In most respects, Donald Trump’s decision to cut short his temper tantrum over the combined omnibus appropriations and COVID-19 stimulus measure that Democrats and Republicans (including his own administration) put together late last week ends one of the stranger sagas of his strange presidency. By signing the legislation between rounds of golf at Mar-a-Lago, Trump mitigated the gratuitous damage he inflicted on the unemployed whose extended benefits began to run out last week and avoided another government shutdown.
But Democrats aren’t going to let their Republican counterparts quietly put this embarrassing “toddler president” moment behind them. House Speaker Nancy Pelosi scheduled a vote on Monday on a freestanding bill (unsubtly named the Caring for Americans With Supplemental Help Act: the CASH Act) converting the $600 direct stimulus payment checks in the bill just signed by the president to $2,000, in line with Trump’s own demands.
You may rightly recall that Pelosi and her caucus brought this legislation to the floor last week. But that was a motion to pass it by unanimous consent, which of course failed like every other effort to enact substantive legislation by unanimous consent. So now, Democrats are bringing the CASH Act back for a formal floor vote in which Republicans will be forced to side with Pelosi and Trump or follow their austerity principles to a loud repudiation of such immoral generosity. The bill passed the House on Monday evening by a 275-134 margin (a two-thirds majority was required and achieved since the bill was brought up under a suspension of the normal rules), with only two Democratic dissenters, while 44 Republicans joined the push for a $2,000 check. Now Majority Leader Mitch McConnell will be forced to quash the bill as one of his final acts in this Congress or hold his own embarrassing vote.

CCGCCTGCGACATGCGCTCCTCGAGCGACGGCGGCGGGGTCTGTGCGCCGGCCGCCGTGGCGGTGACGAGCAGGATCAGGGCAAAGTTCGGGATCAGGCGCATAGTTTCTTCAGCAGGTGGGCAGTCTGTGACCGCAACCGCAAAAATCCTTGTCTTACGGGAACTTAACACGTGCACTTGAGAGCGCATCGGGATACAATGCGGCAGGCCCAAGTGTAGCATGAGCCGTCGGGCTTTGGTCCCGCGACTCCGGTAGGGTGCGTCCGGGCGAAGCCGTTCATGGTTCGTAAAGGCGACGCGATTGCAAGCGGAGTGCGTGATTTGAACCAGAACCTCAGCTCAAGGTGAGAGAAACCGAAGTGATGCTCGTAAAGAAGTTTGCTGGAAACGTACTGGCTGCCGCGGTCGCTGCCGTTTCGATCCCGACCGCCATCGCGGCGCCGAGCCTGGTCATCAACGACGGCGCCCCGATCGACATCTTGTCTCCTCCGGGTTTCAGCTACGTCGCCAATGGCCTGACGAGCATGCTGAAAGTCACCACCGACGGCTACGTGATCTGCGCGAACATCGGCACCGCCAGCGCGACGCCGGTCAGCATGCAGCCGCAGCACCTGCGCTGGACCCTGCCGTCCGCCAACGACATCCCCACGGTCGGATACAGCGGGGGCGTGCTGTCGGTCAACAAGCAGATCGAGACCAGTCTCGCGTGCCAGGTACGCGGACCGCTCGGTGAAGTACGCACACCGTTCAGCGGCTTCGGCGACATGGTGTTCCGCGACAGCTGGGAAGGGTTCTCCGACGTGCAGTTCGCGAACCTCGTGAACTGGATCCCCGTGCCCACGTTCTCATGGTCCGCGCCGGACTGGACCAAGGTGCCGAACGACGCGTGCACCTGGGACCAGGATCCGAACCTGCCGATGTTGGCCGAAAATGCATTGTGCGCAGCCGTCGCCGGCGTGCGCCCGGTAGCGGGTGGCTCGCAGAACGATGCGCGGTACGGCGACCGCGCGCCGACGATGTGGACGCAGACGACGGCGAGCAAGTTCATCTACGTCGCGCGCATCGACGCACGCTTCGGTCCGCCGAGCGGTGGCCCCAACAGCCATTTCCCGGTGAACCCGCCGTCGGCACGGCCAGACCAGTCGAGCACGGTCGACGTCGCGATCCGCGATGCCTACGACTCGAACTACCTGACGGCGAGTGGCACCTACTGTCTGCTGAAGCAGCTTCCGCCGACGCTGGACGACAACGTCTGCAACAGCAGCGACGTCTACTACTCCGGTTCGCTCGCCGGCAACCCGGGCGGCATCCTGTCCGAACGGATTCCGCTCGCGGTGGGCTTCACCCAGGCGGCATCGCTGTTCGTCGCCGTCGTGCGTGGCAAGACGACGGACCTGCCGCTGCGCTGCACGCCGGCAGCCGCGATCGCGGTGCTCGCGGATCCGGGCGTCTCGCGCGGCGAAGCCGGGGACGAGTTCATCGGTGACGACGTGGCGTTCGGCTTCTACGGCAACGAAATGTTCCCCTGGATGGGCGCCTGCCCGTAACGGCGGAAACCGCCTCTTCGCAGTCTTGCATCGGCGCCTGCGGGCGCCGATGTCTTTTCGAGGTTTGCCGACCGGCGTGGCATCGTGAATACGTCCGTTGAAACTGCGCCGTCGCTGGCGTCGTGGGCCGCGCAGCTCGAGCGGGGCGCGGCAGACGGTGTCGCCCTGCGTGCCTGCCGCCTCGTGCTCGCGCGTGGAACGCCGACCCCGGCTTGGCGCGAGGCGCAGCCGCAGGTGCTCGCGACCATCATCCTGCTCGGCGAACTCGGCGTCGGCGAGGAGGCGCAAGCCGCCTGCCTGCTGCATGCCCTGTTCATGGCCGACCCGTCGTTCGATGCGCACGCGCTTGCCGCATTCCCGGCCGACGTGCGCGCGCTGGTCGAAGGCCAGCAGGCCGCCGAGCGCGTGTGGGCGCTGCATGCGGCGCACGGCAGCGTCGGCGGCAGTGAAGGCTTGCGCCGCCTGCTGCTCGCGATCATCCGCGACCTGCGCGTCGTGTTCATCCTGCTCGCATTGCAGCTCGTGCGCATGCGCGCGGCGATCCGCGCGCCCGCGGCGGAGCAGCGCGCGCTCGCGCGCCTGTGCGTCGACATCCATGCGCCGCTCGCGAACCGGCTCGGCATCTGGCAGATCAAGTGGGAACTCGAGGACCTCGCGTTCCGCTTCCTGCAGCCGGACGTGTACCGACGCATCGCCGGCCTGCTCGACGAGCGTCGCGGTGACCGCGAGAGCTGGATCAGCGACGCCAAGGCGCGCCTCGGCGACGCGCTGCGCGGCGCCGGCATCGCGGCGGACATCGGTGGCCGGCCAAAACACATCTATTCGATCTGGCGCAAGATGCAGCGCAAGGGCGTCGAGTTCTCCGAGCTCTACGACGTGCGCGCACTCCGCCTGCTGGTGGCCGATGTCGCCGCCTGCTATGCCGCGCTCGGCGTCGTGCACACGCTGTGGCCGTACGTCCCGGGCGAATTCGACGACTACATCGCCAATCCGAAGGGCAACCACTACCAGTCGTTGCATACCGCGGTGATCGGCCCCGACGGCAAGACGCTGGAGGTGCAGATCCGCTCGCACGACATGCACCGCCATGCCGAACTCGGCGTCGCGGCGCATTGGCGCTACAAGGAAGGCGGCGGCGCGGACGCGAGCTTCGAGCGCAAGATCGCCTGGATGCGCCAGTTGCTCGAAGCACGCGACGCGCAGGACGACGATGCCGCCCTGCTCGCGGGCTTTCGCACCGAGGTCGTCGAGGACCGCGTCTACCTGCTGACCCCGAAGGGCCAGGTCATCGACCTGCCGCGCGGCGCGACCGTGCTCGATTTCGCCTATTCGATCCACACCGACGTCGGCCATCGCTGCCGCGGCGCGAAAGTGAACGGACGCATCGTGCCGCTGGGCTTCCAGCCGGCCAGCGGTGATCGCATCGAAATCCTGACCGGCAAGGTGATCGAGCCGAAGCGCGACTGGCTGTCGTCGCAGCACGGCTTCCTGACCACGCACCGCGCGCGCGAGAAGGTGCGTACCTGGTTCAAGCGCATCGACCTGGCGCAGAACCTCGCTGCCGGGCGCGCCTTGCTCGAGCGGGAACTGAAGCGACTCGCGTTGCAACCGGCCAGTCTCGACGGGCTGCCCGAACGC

Many Republicans will undoubtedly hide behind the demand Trump has also made to combine fatter stimulus checks with the elimination of “pork” in the omnibus appropriations bill (technically framed as “rescissions” or clawbacks of appropriated spending, requiring a process initiated by the House, which ain’t happening). But with sizable majorities of voters from both parties favoring levels of direct stimulus well above the $600 approved by Congress, it’s still going to be a difficult vote for the president’s hard-core Senate allies.